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U.S. Department of Health and Human Services

MAUDE Adverse Event Report: MEDTRONIC NEUROMODULATION IMPLANTABLE NEUROSTIMULATOR FOR SCS STIMULATOR, SPINAL-CORD, TOTALLY IMPLANTED FOR PAIN RELIEF

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MEDTRONIC NEUROMODULATION IMPLANTABLE NEUROSTIMULATOR FOR SCS STIMULATOR, SPINAL-CORD, TOTALLY IMPLANTED FOR PAIN RELIEF Back to Search Results
Model Number NEU_INS_STIMULATOR
Device Problem Adverse Event Without Identified Device or Use Problem (2993)
Patient Problems Wound Dehiscence (1154); Abscess (1690); Bacterial Infection (1735); Erythema (1840); Fever (1858); Unspecified Infection (1930); Nausea (1970); Pain (1994); Staphylococcus Aureus (2058); Sepsis (2067); Swelling (2091); Fluid Discharge (2686); Test Result (2695)
Event Date 06/04/2017
Event Type  Injury  
Manufacturer Narrative
Literature citation: bendel m. A. , o¿brien t. , hoelzer b. C. , deer t. R. , pittelkow t. P. , costandi s. , walega d. R. , azer g. , hayek s. M. , wang z. , eldrige j. S. , qu w. , rosenow j. M. , falowski s. M. , neuman s. A. , moeschler s. M. , wassef c. , kim c. , niazi t. , saifullah t. , yee b. , kim c. , oryhan c. L. , warren d. T. , lerman i. , mora r. , hanes m. , simopoulos t. , sharma s. , gilligan c. , grace w. , ade t. , mekhail n. A. , hunter j. P. , choi d. , choi d. Y. Spinal cord stimulator related infections: findings from a multicenter retrospective analysis of 2737 implants. Neuromodulation 2017;20(6): 553¿557. Doi: 10. 1111/ner. 12636. Please note this date is based off of the article¿s acceptance date as the specific event date was not provided in the published literature. It was not possible to ascertain specific device information from the article or to match the reported events with previously reported events. Additionally, it was not possible to discern specific reported symptoms, interventions, and outcomes for each patient based on the article format. Correspondence has been sent to the author of the article inquiring about individual patient information and additional information regarding the reported events.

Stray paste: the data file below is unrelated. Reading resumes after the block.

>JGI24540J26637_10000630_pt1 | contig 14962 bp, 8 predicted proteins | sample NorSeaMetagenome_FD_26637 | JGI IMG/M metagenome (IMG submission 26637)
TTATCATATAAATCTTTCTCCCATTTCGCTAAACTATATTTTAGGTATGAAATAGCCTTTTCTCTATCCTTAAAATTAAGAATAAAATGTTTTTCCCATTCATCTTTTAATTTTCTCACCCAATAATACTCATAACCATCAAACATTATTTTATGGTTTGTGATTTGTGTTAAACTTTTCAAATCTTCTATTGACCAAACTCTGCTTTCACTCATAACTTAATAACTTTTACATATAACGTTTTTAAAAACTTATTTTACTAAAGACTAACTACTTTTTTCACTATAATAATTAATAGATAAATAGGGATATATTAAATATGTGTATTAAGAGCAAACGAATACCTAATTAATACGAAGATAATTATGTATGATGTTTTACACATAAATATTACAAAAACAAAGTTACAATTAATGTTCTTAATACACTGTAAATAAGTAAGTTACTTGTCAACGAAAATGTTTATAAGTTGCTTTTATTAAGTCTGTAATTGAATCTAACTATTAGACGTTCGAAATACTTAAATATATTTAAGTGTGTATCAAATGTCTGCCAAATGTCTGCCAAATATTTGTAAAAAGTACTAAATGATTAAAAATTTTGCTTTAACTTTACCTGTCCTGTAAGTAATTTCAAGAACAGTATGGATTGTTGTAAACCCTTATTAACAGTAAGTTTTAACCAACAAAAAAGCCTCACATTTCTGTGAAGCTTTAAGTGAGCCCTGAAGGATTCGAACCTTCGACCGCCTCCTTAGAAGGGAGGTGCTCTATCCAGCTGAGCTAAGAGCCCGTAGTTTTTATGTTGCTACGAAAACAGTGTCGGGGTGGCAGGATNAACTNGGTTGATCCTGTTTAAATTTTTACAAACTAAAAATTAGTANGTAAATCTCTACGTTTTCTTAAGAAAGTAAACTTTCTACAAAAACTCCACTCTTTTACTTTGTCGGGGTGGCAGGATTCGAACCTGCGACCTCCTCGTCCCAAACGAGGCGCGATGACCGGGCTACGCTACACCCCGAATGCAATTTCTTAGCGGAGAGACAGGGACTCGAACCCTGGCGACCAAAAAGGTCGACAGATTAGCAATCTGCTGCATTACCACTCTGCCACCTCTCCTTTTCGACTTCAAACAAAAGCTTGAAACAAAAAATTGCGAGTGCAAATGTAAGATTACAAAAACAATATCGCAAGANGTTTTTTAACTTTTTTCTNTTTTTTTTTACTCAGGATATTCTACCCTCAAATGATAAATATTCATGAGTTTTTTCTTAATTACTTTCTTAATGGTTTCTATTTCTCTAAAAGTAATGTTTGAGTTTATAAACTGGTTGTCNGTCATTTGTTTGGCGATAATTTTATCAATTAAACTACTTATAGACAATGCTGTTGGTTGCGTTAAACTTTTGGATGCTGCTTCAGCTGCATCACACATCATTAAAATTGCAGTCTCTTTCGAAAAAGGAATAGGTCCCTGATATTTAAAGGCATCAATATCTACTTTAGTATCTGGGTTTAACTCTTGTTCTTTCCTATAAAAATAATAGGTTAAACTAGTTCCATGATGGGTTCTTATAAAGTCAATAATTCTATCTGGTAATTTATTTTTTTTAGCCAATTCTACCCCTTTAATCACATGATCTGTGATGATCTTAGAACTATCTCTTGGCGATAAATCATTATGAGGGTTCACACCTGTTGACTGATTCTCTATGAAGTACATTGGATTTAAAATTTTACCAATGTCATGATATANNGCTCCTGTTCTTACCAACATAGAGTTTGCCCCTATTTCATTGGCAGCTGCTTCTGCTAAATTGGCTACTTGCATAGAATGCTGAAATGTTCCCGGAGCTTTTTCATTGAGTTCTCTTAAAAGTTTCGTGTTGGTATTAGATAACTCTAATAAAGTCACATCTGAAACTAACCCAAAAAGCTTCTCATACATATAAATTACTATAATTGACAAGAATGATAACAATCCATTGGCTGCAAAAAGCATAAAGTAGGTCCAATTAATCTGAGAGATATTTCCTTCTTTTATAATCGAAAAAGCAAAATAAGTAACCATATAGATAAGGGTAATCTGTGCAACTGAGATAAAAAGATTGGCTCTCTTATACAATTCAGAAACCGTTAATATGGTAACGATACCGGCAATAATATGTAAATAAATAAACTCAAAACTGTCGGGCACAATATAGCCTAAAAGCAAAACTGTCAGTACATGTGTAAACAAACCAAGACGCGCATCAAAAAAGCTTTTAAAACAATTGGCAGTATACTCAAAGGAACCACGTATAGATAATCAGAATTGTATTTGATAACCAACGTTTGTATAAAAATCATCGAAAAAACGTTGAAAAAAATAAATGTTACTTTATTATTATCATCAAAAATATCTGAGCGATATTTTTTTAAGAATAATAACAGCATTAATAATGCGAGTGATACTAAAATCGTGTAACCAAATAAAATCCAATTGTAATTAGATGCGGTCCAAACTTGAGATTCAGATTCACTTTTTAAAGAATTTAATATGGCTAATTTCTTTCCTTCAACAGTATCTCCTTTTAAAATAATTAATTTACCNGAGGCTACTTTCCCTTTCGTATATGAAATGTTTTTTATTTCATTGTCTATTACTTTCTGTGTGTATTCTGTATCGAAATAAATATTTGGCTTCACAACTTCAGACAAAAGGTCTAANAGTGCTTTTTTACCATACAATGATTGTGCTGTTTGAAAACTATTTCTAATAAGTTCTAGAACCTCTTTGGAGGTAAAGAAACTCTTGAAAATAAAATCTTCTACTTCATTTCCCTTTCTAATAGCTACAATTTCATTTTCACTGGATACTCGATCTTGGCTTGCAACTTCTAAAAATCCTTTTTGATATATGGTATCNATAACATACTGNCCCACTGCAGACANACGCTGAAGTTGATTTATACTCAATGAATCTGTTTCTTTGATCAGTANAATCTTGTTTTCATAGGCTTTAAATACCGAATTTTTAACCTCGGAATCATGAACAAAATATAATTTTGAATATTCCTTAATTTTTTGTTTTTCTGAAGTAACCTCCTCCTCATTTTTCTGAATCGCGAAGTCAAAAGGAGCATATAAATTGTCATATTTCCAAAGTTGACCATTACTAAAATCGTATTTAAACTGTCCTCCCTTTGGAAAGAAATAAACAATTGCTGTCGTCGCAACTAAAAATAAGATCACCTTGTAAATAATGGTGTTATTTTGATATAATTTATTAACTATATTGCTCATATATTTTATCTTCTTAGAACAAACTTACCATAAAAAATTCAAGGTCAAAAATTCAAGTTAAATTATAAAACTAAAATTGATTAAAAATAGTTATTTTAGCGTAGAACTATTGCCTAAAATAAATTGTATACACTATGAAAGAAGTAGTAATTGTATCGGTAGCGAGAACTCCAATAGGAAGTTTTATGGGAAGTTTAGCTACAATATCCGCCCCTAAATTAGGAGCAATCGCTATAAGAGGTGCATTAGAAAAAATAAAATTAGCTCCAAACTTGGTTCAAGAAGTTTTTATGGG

Event Description